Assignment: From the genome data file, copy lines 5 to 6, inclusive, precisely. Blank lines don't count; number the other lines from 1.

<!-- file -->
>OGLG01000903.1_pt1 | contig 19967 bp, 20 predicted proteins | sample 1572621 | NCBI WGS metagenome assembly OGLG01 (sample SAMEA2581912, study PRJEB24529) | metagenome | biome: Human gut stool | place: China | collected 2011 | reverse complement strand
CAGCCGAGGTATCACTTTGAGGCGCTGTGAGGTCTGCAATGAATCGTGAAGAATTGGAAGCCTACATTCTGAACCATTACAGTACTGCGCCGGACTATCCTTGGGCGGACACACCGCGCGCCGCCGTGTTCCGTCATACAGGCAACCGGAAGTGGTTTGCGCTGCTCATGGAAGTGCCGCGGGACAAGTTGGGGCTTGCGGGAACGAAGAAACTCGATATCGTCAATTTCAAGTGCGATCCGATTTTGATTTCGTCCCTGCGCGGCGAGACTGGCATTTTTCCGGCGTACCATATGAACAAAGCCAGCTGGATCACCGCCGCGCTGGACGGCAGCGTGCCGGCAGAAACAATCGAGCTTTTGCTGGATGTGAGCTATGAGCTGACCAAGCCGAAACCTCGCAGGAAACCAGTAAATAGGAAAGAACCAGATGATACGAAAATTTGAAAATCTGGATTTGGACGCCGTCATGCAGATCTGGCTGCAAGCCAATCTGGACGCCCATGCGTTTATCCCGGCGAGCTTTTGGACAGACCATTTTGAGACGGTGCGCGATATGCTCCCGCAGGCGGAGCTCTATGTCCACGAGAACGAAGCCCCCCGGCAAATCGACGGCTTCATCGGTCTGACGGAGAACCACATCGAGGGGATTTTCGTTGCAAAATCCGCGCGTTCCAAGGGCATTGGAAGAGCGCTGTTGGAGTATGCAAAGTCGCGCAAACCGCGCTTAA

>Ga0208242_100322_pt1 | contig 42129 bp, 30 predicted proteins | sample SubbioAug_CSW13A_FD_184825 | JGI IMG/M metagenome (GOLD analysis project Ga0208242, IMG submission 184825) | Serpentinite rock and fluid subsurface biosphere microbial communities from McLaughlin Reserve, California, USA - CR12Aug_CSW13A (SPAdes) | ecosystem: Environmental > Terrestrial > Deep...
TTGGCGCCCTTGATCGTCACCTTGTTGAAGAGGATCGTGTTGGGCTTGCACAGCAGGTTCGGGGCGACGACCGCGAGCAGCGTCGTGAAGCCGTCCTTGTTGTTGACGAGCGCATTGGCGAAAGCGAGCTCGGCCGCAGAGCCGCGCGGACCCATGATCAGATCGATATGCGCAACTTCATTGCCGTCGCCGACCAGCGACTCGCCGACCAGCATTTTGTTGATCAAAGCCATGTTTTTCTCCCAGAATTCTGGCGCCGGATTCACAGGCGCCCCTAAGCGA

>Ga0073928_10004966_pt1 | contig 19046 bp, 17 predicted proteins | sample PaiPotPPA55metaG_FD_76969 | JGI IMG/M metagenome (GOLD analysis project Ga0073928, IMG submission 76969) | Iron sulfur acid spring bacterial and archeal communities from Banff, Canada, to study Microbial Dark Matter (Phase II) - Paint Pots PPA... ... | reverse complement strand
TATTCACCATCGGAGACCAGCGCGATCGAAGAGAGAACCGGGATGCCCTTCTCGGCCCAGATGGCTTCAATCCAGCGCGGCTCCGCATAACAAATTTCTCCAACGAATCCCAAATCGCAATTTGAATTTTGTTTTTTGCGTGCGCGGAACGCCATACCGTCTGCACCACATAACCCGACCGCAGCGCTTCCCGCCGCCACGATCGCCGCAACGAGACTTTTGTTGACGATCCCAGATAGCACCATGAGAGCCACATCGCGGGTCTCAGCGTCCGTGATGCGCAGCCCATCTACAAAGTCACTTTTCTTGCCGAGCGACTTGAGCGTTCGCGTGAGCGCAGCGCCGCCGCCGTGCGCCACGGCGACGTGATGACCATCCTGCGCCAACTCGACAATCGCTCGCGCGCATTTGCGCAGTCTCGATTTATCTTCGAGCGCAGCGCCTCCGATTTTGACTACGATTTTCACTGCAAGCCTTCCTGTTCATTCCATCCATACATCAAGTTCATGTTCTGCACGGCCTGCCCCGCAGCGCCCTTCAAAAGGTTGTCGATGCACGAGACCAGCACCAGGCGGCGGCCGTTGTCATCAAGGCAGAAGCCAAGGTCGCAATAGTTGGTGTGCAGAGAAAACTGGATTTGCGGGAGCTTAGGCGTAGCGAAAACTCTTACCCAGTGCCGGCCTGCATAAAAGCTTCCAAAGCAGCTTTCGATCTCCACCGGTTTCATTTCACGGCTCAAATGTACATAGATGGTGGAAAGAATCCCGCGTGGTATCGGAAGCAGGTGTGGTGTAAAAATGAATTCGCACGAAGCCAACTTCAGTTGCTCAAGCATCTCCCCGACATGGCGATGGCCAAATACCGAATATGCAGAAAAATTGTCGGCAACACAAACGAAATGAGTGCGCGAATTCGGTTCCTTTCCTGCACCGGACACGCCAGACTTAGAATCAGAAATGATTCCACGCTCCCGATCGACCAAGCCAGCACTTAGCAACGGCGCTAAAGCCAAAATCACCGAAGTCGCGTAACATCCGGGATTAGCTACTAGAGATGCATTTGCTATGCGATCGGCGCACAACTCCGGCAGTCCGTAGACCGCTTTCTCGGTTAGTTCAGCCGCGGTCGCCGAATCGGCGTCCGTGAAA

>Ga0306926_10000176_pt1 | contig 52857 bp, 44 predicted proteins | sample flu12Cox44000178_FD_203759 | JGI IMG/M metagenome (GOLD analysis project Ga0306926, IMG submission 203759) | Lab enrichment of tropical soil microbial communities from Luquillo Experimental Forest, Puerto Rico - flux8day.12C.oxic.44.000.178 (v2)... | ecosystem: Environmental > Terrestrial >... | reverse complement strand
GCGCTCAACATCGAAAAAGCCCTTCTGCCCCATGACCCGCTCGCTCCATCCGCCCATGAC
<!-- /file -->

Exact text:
>Ga0073928_10004966_pt1 | contig 19046 bp, 17 predicted proteins | sample PaiPotPPA55metaG_FD_76969 | JGI IMG/M metagenome (GOLD analysis project Ga0073928, IMG submission 76969) | Iron sulfur acid spring bacterial and archeal communities from Banff, Canada, to study Microbial Dark Matter (Phase II) - Paint Pots PPA... ... | reverse complement strand
TATTCACCATCGGAGACCAGCGCGATCGAAGAGAGAACCGGGATGCCCTTCTCGGCCCAGATGGCTTCAATCCAGCGCGGCTCCGCATAACAAATTTCTCCAACGAATCCCAAATCGCAATTTGAATTTTGTTTTTTGCGTGCGCGGAACGCCATACCGTCTGCACCACATAACCCGACCGCAGCGCTTCCCGCCGCCACGATCGCCGCAACGAGACTTTTGTTGACGATCCCAGATAGCACCATGAGAGCCACATCGCGGGTCTCAGCGTCCGTGATGCGCAGCCCATCTACAAAGTCACTTTTCTTGCCGAGCGACTTGAGCGTTCGCGTGAGCGCAGCGCCGCCGCCGTGCGCCACGGCGACGTGATGACCATCCTGCGCCAACTCGACAATCGCTCGCGCGCATTTGCGCAGTCTCGATTTATCTTCGAGCGCAGCGCCTCCGATTTTGACTACGATTTTCACTGCAAGCCTTCCTGTTCATTCCATCCATACATCAAGTTCATGTTCTGCACGGCCTGCCCCGCAGCGCCCTTCAAAAGGTTGTCGATGCACGAGACCAGCACCAGGCGGCGGCCGTTGTCATCAAGGCAGAAGCCAAGGTCGCAATAGTTGGTGTGCAGAGAAAACTGGATTTGCGGGAGCTTAGGCGTAGCGAAAACTCTTACCCAGTGCCGGCCTGCATAAAAGCTTCCAAAGCAGCTTTCGATCTCCACCGGTTTCATTTCACGGCTCAAATGTACATAGATGGTGGAAAGAATCCCGCGTGGTATCGGAAGCAGGTGTGGTGTAAAAATGAATTCGCACGAAGCCAACTTCAGTTGCTCAAGCATCTCCCCGACATGGCGATGGCCAAATACCGAATATGCAGAAAAATTGTCGGCAACACAAACGAAATGAGTGCGCGAATTCGGTTCCTTTCCTGCACCGGACACGCCAGACTTAGAATCAGAAATGATTCCACGCTCCCGATCGACCAAGCCAGCACTTAGCAACGGCGCTAAAGCCAAAATCACCGAAGTCGCGTAACATCCGGGATTAGCTACTAGAGATGCATTTGCTATGCGATCGGCGCACAACTCCGGCAGTCCGTAGACCGCTTTCTCGGTTAGTTCAGCCGCGGTCGCCGAATCGGCGTCCGTGAAA